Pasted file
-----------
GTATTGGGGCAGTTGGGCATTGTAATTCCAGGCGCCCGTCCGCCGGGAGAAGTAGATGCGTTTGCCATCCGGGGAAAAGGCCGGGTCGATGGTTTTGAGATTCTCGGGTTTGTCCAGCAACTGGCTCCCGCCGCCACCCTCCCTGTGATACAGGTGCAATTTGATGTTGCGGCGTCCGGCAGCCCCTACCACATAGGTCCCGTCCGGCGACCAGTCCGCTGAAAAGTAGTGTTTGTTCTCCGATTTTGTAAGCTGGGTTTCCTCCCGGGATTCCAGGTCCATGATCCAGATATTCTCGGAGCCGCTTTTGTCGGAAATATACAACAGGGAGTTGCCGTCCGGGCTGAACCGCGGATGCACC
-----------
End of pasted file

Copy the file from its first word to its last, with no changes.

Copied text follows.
GTATTGGGGCAGTTGGGCATTGTAATTCCAGGCGCCCGTCCGCCGGGAGAAGTAGATGCGTTTGCCATCCGGGGAAAAGGCCGGGTCGATGGTTTTGAGATTCTCGGGTTTGTCCAGCAACTGGCTCCCGCCGCCACCCTCCCTGTGATACAGGTGCAATTTGATGTTGCGGCGTCCGGCAGCCCCTACCACATAGGTCCCGTCCGGCGACCAGTCCGCTGAAAAGTAGTGTTTGTTCTCCGATTTTGTAAGCTGGGTTTCCTCCCGGGATTCCAGGTCCATGATCCAGATATTCTCGGAGCCGCTTTTGTCGGAAATATACAACAGGGAGTTGCCGTCCGGGCTGAACCGCGGATGCACC